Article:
NASA, FEMA and other national and international agencies are once again preparing for a hypothetical asteroid preparedness scenario. They hope to learn the best strategies for responding to a potential strike, beginning with the moment when the endangered asteroid was first discovered by astronomers.
The next week marks the start of the International Conference on Planetary Defense of Astronautics. As part of this conference, NASA's Planetary Defense Coordination Unit will team up with other partners to conduct "exercise exercises" on how they will handle the news of a (fictitious) asteroid collision with Earth.
Again, the following is invented.
On March 26, 2019, astronomers discovered an asteroid in the night sky, much darker than Pluto on their telescopes. They call it 2019 PDC. Initially, it seems that the asteroid's orbital asteroid is about 18 times the distance of the Moon from Earth, with a chance to hit the Earth at one in 50,000 in 2027.
Astronomers continue to follow the subject as it approaches. They learn that it can be somewhere between 100 and 300 meters wide – the size of a skyscraper. After a month of monitoring, the likelihood of a collision with the Earth is now 1 percent – the threshold at which international organizations have agreed to take action.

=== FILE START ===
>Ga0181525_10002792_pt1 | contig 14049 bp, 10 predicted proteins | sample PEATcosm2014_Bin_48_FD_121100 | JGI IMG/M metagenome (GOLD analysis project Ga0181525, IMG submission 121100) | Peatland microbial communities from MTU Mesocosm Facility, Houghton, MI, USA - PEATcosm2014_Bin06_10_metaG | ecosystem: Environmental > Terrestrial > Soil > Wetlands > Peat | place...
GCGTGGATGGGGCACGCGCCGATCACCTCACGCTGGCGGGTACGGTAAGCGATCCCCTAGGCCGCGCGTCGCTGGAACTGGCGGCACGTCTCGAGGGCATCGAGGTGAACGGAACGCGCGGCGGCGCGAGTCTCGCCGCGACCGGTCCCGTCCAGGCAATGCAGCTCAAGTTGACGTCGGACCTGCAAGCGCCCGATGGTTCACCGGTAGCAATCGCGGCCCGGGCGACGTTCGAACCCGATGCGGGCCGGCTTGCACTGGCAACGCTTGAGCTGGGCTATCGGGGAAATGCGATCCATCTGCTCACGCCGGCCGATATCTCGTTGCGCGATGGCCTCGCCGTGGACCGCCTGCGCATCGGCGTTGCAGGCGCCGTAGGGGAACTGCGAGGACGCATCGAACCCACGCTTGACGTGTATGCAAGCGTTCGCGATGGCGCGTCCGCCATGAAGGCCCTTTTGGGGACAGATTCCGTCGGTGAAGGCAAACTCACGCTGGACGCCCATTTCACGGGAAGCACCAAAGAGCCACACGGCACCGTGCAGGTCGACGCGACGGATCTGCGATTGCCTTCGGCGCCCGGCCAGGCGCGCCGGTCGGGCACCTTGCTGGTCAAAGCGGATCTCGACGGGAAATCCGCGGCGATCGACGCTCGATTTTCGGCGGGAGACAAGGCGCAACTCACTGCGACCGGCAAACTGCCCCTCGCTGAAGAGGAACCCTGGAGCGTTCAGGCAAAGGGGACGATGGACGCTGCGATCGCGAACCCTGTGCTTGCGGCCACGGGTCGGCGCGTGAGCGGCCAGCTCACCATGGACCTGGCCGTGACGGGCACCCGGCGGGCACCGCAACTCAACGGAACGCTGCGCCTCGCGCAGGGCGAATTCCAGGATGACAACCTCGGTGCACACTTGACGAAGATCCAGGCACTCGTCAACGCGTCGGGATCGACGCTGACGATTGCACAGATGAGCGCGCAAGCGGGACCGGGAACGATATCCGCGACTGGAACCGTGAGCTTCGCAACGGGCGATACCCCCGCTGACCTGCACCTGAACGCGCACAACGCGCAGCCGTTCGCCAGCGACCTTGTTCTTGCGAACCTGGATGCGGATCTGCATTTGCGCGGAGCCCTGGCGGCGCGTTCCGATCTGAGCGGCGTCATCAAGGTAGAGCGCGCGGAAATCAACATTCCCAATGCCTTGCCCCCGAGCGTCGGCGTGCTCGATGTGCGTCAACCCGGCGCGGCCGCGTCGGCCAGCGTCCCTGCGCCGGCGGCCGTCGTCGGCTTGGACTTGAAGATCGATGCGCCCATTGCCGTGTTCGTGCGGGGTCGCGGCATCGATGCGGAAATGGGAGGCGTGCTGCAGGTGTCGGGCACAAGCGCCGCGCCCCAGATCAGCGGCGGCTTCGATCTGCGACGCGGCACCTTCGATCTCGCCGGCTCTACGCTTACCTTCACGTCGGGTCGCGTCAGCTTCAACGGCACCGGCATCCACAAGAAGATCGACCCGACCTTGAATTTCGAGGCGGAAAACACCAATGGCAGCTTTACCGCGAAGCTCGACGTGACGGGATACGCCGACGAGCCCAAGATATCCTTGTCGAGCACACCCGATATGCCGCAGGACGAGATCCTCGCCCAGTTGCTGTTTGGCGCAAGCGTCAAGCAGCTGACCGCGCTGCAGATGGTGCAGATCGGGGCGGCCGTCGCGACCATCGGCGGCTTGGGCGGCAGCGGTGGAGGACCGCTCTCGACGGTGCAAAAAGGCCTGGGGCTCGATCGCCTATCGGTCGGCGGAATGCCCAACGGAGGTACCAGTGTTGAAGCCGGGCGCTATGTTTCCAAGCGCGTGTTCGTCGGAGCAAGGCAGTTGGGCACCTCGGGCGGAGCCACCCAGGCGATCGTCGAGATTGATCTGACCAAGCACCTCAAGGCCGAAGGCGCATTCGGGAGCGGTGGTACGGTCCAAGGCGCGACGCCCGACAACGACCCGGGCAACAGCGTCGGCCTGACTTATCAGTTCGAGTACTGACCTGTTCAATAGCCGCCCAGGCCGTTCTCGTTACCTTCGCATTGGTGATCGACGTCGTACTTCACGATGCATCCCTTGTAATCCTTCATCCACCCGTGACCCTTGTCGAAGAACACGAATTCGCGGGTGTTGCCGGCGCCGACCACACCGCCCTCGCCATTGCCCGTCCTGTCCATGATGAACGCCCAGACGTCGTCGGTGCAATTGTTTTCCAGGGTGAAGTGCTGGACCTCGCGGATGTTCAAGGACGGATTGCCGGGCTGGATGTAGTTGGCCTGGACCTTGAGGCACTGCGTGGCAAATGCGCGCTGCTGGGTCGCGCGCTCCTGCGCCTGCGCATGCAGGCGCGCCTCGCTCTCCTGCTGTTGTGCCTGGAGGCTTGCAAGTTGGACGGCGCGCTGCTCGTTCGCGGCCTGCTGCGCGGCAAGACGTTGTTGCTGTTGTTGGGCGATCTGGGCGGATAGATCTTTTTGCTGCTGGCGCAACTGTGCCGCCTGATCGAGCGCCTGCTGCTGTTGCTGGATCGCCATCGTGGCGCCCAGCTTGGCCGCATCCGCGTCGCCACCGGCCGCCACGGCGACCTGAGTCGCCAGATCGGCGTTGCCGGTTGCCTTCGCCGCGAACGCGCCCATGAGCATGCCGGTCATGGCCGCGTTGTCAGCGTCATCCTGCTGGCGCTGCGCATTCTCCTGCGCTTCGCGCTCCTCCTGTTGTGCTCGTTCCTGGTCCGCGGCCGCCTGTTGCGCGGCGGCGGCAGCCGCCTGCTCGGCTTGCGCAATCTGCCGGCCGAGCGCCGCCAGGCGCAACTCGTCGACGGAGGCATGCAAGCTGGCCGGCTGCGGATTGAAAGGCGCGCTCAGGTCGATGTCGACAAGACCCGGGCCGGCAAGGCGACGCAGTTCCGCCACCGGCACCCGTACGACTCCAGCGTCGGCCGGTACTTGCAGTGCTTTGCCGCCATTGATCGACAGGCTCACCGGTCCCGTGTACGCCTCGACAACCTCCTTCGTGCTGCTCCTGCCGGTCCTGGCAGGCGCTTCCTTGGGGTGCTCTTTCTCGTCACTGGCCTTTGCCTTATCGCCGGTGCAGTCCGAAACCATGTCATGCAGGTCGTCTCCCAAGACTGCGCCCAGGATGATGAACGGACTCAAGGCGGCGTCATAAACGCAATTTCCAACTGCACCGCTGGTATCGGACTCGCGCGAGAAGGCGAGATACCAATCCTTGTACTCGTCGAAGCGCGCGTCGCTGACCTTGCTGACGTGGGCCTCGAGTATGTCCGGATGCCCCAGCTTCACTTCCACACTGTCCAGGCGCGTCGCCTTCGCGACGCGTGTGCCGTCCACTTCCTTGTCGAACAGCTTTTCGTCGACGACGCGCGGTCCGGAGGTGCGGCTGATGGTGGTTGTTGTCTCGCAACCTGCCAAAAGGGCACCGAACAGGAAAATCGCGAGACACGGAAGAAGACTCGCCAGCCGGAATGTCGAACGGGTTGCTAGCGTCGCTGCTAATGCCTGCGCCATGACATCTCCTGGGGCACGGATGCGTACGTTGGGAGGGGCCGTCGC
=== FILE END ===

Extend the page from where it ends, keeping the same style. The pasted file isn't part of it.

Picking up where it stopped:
Astronomers are capable of creating a "risky corridor", measuring where the asteroid can hit. Its potential pathways intersect with the United States, with some Western Africa, the Atlantic and the Pacific Ocean.
Although the exercise itself, these are the calculations that astronomers have to make when a real asteroid comes close to Earth. The invented PDC 2019 describes a "potentially dangerous asteroid", one that orbits close to Earth and can have a devastating impact if it actually hits the planet. Scientists recently performed a similar simulation of this, following the close asteroid as if it were a real threat. The new simulation will instead focus less on scientific issues, and more on the government's response.
This simulation is the sixth Earth-based Earth Survey that NASA participated. Not only do these exercises help NASA officials think about what they will do in case of threat, but also help them know which information is most important for FEMA and other agencies.
"What emergency managers want to know is when and where and how an asteroid will affect, as well as the type and extent of the damage that can happen," said Leviticus Lewis of the FEMA Operations Response Department in a press release announcing NASA.
We will follow news from the conference next week and we will report interesting events. You can also follow the Twitter account managed by the European Space Agency, @ operations, which will share updates in real time from the exercise.